War of the Rebellion: Serial 087 Page 0715 Chapter LIV. THE RICHMOND CAMPAIGN.

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150 men, and proceeded with the brigade of which we form a part to within a short distance of the enemy's works near the Darbytown road. I was then ordered to deploy my regiment as skirmishers, which was done, the left wing doing the skirmishing, and the right wing acting as reserve for the same. I established the skirmish line near the enemy's works at 10 a. m. the 27th, when I was ordered to advance upon the enemy and feel of their works. I immediately moved my regiment forward, advancing some 300 yards, when we encountered the enemy's skirmishers and drove them behind their works. Here we remained until 11 a. m. the following day, when I received orders to fall back, which was done to the satisfaction of all concerned. I then marched the regiment off the field in the rear of the brigade, which we joined near the Darbytown road, when we received orders to march to camp, where we arrived at 4 p. m. the 28th instant.

Second Lieutenant Morton A. Taintor was shot through the bowels, on the 27th, while gallantly performing hid duty, living only an hour. In his death the Government loses a brave defender and his regiment a good soldier.

Our loss in killed was 1; wounded, 4; total 5.

I have the honor to be, very respectfully, your obedient servant,


Captain, Seventh Connecticut Volunteers, Commanding Regiment.


Actg. Asst. Adjt. General, 2nd Brigadier, 1st Div,. 10th Army Corps.

Numbers 271. Reports of Major Frederick W. Prince, Sixteenth New York Heavy Artillery, of operations September 28-October 13 and October 27-28.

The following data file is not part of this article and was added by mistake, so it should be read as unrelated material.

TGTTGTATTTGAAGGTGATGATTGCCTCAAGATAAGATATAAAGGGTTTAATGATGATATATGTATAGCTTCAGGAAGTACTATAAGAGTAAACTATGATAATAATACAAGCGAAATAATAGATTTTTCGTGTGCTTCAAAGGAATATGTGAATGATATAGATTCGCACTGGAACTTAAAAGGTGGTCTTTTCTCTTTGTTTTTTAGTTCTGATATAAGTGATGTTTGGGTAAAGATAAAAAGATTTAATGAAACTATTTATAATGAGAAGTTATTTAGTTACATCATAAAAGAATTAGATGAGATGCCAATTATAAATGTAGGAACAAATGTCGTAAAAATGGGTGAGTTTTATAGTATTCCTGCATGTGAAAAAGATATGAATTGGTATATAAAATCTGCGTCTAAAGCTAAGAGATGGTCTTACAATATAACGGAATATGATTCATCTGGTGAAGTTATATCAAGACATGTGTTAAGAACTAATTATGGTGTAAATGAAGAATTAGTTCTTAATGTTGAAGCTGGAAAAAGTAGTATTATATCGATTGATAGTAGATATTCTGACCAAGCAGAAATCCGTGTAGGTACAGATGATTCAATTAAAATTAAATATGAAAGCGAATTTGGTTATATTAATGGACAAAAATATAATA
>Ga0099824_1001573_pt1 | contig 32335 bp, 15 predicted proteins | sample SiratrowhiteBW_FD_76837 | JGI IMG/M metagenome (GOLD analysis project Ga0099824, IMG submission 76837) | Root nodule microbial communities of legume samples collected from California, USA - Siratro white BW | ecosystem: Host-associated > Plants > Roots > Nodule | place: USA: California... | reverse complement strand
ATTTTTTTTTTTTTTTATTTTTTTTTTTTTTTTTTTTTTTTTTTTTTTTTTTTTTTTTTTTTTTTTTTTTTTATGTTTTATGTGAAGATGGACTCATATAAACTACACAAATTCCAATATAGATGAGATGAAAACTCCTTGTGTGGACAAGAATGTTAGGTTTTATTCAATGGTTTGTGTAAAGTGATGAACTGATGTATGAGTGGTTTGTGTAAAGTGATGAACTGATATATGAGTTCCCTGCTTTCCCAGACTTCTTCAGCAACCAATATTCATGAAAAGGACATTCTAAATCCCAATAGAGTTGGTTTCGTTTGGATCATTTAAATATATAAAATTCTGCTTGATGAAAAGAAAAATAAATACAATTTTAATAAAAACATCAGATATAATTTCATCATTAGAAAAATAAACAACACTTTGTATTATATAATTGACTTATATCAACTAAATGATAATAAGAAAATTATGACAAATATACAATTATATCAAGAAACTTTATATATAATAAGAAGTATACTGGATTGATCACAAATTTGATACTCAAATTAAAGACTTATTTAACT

Before Richmond, Va., October 12, 1864.

SIR: In accordance with instructions I beg leave to submit the following report of the part taken by the detachment of the Sixteenth New York Heavy Artillery, under my command, attached to Second Brigade (Colonel J. C. Abbott, Seventh New Hampshire Volunteers, commanding), First Division, Tenth Army Corps, since leaving camp near Petersburg, embracing the period from September 28 to October 12:

The detachment formed in brigade column at 3 o'clock on the afternoon of September 28 in heavy marching order, and moved about 4 p. m. We arrived at Deep Bottom about 1.30 a. m. September 29. Here we bivouacked until 4 a. m., when we left our knapsacks, &c., and, in light order, fell into column. About 6 a. m. the skirmishers in the advance became engaged, and shortly after our brigade was ordered into line of battle. We formed and advanced through a light piece of woods and entered a thicket which bordered a ravine. We were ordered into the ravine and then halted, exposed to a raking fire of shell and case-shot from a battery of the enemy on our right, who had excellent range. By covering close we sheltered ourselves so that our loss was slight, only two being wounded. We were soon ordered to advance and support the skirmishers of our brigade, who were pressing the enemy in their intrenchments in front. We halted in the underbrush on the edge of the open field, across which we were to charge on the rebel line. A